Nicola Sturgeon has declared a second Scottish independence referendum is the ‘will of the country’ despite projections she will narrowly miss out on an overall majority.

With 73 out of 129 seats in the Scottish Parliament declared, it appeared that the SNP, which has won 62 seats so far, would miss out on the 65-seats needed for an outright victory.

‘The route to 65 is now clearly closed,’ said John Curtice, the UK’s leading election expert. ‘That said, we are clearly looking at a Scottish Parliament with an enhanced pro-independence majority.’

The SNP failed to gain Aberdeenshire West from the Scottish Conservatives, which was seen as integral to the first minister’s hopes of gaining outright control.

However, the Scottish leader said she was ‘thrilled’ with the results, saying her party has won the highest share and highest number of votes of any party in the history of devolution.

‘By any standards this is a historic achievement, a quite extraordinary achievement for the SNP,’ she said.

Ms Sturgeon said her hope to have a second independence referendum in the first half of the parliament remains realistic, despite Boris Johnson warning against the ‘irresponsible’ move.

The defiant SNP leader said any Westminster politician who stands in the way of a Scottish Independence referendum is ‘not picking a fight with the SNP, you are picking a fight with the democratic wishes of the Scottish people’.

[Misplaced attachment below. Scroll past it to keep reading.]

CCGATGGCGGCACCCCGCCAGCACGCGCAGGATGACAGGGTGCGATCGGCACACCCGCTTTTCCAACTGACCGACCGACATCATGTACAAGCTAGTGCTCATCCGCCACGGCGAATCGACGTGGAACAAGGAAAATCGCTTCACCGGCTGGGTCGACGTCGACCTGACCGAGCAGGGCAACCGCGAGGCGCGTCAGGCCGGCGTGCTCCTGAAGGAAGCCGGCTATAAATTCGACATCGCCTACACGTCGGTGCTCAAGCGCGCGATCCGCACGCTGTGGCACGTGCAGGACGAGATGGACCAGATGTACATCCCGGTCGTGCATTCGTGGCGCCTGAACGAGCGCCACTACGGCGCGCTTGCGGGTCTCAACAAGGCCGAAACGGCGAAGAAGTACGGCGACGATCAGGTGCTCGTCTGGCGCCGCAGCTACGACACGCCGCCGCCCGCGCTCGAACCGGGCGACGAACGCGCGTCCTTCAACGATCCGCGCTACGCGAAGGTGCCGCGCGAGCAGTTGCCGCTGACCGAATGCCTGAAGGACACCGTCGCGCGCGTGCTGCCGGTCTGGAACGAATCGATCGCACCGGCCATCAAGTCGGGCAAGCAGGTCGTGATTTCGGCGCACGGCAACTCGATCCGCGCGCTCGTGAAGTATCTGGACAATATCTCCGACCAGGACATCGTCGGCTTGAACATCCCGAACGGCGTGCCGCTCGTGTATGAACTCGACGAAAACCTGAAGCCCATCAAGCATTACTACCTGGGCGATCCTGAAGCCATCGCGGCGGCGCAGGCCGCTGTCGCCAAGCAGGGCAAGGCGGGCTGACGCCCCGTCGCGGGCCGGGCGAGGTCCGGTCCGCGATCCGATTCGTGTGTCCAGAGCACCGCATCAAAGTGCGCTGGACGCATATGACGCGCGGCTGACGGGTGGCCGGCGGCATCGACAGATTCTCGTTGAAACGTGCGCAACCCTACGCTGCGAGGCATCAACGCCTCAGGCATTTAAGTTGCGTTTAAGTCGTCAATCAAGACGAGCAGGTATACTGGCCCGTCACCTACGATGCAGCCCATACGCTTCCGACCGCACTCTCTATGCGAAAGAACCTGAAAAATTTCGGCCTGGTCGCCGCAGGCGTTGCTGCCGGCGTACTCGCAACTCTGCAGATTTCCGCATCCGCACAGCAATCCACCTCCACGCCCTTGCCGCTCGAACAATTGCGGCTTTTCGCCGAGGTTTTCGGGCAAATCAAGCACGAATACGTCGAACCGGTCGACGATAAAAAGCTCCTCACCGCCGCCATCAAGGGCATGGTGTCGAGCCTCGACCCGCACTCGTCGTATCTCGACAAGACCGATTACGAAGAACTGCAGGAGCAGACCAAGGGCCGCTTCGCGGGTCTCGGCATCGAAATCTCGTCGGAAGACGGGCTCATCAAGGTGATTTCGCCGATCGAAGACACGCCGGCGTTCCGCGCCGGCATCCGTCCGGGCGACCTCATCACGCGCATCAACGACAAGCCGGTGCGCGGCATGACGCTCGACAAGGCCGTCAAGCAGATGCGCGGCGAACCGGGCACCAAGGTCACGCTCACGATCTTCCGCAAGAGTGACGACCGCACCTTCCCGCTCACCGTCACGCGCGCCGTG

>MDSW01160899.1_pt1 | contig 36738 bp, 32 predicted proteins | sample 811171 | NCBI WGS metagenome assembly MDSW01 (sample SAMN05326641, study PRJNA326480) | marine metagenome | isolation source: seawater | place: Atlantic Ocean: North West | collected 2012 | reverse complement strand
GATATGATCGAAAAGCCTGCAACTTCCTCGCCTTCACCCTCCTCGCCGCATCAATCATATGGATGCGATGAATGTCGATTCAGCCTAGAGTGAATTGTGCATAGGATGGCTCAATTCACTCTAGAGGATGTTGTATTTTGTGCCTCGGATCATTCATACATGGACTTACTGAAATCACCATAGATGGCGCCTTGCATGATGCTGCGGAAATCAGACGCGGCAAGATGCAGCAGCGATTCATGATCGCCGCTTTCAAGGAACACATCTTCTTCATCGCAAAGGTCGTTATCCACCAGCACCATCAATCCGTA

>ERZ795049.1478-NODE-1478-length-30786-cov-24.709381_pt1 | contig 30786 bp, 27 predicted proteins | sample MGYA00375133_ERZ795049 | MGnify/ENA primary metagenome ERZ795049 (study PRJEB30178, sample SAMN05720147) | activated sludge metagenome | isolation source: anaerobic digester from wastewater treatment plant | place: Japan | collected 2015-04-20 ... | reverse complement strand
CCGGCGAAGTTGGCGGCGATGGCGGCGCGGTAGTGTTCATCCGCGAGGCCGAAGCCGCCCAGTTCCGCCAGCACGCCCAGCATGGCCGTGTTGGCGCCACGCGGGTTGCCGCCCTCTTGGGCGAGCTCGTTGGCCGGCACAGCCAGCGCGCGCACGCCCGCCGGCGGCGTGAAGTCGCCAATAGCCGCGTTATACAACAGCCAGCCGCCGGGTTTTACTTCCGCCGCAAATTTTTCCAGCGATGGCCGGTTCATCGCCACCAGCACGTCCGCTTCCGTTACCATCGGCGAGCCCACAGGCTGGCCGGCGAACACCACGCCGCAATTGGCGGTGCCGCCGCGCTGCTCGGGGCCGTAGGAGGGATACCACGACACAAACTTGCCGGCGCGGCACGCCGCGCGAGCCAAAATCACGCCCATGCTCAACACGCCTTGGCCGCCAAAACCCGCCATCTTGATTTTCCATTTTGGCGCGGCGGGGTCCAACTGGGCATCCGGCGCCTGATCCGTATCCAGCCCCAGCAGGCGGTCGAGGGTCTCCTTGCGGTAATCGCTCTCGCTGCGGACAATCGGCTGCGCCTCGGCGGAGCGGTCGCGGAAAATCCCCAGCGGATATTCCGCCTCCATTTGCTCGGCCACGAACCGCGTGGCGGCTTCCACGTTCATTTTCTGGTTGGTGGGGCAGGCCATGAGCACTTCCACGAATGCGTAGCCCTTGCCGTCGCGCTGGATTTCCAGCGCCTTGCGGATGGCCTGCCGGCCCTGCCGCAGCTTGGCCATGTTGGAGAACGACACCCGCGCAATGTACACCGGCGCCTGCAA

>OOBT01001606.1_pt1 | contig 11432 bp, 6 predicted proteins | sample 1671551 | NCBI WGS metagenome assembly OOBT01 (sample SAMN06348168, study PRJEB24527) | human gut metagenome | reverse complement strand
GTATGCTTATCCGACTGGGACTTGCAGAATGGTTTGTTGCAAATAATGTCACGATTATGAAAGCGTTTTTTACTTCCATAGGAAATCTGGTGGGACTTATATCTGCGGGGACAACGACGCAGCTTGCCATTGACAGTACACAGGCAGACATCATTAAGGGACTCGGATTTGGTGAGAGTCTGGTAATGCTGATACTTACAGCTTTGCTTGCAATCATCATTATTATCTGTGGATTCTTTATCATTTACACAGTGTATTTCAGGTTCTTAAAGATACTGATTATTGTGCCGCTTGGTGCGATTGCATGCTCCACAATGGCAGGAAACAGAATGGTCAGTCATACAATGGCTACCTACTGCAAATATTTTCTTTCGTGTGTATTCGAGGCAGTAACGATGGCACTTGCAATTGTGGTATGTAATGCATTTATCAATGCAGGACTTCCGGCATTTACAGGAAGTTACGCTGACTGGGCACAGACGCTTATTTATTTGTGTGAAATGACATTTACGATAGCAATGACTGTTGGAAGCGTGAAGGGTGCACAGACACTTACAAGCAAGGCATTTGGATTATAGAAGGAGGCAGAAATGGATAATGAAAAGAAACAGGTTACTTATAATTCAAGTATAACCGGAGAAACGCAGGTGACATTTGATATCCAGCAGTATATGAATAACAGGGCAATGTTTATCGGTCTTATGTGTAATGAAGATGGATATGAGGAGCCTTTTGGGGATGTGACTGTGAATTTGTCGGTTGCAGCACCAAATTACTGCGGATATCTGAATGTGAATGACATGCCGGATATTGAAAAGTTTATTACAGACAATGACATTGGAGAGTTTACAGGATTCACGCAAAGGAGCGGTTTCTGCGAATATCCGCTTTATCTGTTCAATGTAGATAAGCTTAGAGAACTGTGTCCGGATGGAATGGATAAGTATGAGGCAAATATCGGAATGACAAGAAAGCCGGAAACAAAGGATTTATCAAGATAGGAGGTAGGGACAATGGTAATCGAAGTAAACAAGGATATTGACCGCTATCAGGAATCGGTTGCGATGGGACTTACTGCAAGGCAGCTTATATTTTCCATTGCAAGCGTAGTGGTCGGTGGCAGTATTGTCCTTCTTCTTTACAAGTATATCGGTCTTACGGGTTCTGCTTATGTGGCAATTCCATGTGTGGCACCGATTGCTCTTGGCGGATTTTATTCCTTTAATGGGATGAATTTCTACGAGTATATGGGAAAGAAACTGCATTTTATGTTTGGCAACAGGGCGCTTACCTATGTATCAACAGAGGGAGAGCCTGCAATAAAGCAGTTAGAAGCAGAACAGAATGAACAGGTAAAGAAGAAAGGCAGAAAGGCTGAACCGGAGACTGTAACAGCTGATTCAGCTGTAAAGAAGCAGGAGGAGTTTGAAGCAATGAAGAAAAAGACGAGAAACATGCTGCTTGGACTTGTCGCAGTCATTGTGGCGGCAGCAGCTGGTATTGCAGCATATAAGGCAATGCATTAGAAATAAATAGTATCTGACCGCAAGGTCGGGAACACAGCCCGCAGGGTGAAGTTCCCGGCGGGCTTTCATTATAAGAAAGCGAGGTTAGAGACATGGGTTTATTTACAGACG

She said: ‘While we don’t know the final tally of seats right now, it looks as if it is beyond any doubt that there will be a pro-independence majority in that Scottish Parliament. And by any normal standard of democracy that majority should have the commitments it made to the people of Scotland honoured.

‘So for any Westminster politician who tries to stand in the way of that I would say two things. Firstly, you are not picking a fight with the SNP, you are picking a fight with the democratic wishes of the Scottish people and secondly you will not succeed.

‘The only people who can decide the future of Scotland are the Scottish people and no Westminster politician can or should stand in the way of that.
She added that the timing of an independence referendum should be for the Scottish Parliament to make.’

She added: ‘That is not a decision for Boris Johnson or for any Westminster politician.’

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